Volume 19, Issue 1, 2015
Cardiovascular disease (CVD) is the leading cause of death among Latinos. The use of promotoras, in conjunction with interpersonal and printed nutrition and exercise information can aid in healthy changes in Spanish speaking communities.8 Designing and delivering culturally appropriate interventions are critical for behavioral and nutritional success of Latinos.
This literature review will provide information of the evidence-based behavioral intervention strategies developed for and tested with Latinos in order to inform clinicians of options for supporting improved cardiovascular outcomes in high risk Latinos.
A literature search was performed in Pubmed that generated 110 RCT initial studies, four of which met the inclusion criteria after assessment for eligibility based on the following criteria: behavioral lifestyle intervention study, more than 1 CVD risk factor, biological outcomes reported (BP, Cholesterol, LDL, HDL, BMI and others), greater than 18 years old, and sample with 30% greater Hispanics.
All the studies used promotoras to deliver culturally appropriate interventions that combined nutritional and physical activity classes, walking routes and/or support groups. Hayashi et al showed statistically significant intervention effects, for reduce systolic blood pressure, 10-year CHD Risk score and an increase in physical activity (p<0.05). The reduction was by 6 points, making nutritional and physical counseling clinically relevant to potential reduction in blood pressure and improving CVD in Latinos. Furthermore, Balcazar et al demonstrated a reduction in the intervention’s cholesterol levels compared to the control group (p<0.05). Most studies demonstrated no significant changes in LDL, HDL or BMI.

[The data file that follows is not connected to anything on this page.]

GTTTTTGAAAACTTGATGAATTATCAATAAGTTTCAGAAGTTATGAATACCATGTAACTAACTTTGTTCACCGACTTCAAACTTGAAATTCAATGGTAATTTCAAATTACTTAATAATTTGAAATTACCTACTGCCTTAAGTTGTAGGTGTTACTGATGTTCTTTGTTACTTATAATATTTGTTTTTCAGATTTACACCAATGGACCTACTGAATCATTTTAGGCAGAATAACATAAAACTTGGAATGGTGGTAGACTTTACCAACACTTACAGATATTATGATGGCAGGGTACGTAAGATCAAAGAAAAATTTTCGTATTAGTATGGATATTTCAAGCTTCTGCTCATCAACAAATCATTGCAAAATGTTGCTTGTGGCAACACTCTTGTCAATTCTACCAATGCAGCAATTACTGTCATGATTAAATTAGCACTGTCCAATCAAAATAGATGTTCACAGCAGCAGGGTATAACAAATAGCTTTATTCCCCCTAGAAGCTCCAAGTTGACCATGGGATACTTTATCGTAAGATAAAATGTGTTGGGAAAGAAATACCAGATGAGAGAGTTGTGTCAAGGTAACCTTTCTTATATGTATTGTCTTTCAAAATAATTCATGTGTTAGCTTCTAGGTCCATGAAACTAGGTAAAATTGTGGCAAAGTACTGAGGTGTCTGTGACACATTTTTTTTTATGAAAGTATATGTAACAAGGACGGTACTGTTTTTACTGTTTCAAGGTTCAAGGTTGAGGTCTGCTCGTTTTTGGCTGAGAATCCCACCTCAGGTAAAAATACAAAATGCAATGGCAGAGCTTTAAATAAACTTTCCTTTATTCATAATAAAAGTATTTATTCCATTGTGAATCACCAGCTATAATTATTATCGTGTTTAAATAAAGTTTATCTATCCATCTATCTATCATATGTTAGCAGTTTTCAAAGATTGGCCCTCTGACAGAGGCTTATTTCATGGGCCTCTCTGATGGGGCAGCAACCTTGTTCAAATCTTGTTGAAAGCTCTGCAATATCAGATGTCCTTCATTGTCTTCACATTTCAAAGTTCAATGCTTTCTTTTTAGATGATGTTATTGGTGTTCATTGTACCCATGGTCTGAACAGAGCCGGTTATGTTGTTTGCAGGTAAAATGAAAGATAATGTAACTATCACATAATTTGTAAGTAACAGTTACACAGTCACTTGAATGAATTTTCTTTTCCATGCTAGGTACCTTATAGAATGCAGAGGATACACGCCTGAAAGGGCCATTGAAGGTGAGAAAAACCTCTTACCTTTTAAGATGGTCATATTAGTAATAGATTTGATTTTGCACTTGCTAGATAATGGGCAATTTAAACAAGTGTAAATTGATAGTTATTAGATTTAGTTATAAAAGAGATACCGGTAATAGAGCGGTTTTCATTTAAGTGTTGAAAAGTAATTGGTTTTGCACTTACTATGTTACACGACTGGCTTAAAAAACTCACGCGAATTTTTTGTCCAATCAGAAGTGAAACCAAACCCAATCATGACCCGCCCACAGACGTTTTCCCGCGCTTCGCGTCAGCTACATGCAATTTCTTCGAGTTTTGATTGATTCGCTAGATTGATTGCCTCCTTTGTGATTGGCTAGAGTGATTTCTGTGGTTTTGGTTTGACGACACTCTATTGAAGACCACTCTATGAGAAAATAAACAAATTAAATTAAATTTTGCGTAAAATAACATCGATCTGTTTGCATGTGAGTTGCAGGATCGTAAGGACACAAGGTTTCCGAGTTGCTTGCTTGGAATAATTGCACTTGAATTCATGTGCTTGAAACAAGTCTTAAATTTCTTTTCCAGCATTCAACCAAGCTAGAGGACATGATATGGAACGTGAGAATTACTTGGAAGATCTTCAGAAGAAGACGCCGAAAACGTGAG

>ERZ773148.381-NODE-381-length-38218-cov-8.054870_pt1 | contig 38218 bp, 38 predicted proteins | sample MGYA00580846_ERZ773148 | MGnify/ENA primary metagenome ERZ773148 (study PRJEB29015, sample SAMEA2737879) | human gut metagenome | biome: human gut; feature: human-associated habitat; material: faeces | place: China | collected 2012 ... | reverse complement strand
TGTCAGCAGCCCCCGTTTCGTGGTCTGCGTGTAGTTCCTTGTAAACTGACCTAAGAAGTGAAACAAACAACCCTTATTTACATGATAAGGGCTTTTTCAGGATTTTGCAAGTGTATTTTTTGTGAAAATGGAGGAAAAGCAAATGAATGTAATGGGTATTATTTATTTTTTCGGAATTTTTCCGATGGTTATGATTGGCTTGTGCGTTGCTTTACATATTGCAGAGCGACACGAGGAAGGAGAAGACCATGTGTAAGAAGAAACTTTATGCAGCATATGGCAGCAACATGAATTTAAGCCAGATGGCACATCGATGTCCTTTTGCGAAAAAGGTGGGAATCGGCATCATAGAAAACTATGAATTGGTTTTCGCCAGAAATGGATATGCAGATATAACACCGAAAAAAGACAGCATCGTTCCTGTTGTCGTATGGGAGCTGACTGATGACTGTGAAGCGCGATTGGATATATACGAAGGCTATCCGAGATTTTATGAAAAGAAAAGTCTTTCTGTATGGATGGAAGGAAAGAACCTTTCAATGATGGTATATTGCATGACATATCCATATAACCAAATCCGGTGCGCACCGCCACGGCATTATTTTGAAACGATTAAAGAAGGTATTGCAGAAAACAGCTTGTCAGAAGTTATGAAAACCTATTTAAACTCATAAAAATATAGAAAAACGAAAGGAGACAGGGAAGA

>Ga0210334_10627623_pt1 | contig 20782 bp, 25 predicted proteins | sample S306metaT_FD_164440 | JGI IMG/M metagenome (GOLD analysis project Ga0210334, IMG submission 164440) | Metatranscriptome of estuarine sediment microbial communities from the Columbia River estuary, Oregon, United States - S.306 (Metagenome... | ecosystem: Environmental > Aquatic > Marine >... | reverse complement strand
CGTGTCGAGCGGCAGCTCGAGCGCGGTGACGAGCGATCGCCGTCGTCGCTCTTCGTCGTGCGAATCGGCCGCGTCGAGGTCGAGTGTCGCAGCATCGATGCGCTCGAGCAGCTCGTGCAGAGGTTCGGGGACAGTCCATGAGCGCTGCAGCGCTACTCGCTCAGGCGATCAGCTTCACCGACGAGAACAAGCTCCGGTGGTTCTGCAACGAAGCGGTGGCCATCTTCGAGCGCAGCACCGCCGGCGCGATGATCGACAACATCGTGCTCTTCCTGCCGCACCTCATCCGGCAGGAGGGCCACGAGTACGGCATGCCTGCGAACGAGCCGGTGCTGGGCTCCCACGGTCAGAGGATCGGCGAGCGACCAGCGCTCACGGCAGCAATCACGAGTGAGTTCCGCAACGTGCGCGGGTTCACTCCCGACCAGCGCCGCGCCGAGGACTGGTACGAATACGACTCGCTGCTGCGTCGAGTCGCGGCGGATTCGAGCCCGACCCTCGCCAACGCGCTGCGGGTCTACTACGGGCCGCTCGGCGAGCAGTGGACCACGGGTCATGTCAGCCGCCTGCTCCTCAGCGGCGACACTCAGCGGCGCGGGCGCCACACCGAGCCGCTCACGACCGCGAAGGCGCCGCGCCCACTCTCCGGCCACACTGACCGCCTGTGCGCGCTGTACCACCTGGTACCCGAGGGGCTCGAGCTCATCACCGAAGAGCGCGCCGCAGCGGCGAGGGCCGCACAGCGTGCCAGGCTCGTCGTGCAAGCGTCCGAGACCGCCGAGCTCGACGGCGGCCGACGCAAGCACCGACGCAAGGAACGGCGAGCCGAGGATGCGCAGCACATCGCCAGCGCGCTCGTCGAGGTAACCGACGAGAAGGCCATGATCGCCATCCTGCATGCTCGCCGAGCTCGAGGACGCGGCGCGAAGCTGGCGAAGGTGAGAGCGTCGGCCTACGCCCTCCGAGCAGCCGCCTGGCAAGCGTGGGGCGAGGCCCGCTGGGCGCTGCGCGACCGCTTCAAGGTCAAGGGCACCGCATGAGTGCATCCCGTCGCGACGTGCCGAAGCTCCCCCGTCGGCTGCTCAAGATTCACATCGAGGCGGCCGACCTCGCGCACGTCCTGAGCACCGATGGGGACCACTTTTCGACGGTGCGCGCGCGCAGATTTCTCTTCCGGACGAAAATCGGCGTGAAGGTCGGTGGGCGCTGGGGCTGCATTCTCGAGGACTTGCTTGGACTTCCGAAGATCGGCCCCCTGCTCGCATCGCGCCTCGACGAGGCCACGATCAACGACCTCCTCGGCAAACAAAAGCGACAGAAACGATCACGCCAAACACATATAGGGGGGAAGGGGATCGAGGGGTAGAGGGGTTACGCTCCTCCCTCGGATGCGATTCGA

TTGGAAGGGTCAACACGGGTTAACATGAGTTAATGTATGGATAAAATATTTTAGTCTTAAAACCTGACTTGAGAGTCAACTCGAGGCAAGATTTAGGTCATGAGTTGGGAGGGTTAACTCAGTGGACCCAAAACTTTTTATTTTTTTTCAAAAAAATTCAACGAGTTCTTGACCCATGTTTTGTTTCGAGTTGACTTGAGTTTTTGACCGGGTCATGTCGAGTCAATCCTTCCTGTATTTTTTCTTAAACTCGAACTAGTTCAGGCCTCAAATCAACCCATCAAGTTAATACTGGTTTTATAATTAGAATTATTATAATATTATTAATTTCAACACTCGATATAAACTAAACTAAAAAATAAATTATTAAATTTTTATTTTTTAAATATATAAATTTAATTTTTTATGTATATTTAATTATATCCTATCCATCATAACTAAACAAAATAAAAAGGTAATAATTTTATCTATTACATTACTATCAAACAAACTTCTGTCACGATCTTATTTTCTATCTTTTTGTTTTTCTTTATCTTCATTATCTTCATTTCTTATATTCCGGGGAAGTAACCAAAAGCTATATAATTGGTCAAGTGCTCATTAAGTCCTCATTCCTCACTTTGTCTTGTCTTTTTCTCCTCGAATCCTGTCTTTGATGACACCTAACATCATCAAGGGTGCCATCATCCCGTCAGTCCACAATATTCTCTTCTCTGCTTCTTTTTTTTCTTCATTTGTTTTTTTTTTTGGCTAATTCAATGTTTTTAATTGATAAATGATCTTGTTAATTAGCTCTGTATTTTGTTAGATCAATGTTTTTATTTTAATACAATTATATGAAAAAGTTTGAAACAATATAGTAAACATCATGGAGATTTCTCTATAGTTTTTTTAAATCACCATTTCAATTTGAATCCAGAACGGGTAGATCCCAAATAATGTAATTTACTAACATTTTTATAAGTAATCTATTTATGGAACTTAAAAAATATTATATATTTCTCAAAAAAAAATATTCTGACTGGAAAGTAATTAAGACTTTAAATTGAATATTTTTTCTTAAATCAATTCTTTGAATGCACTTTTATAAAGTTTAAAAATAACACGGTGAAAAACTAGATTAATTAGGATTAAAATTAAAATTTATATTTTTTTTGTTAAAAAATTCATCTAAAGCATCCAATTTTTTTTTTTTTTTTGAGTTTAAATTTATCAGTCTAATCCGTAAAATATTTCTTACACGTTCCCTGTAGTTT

This literature review provides initial evidence that culturally appropriate interventions such as using promotoras, bilingual materials/classes, appropriate cultural diet, exercise modifications and establishing a social support network provides potentially efficacious strategies for cardiovascular improvement in high risk Latinas.
Eicosapentaenoic Acid Enriched Enteral Nutrition Improves Lean Body Mass in Esophageal, Head and Neck Cancer Patients
OBJECTIVE: Cachexia is a nutrient deficient condition affecting millions of cancer patients. Cancers of the upper gastrointestinal tract, head and neck are often the most severely affected. Currently, there is no established therapy for cachexia, although several potential anti-cachectic agents are being explored. A meta-analysis was conducted to review the effect of eicosapentaenoic acid (EPA) enriched enteral nutrition on lean body mass (LBM) in esophageal, head and neck cancer patients at risk for progression of cachexia.
METHODS: An evidence based review was conducted beginning with a Pubmed database literature search using the terms ‘EPA esophageal cancer’, ‘Eicosapentaenoic acid esophageal cachexia’, ‘Eicosapentaenoic acid esophageal’, ‘Eicosapentaenoic acid cachexia head and neck cancer’, and ‘EPA cachexia head and neck cancer’ for human clinical trials. The results were reviewed for relevance and the data from original research was abstracted for amount of EPA enriched formula supplemented, EPA intake, method of intake, LBM measurements, study design, intervention duration, and population characteristics.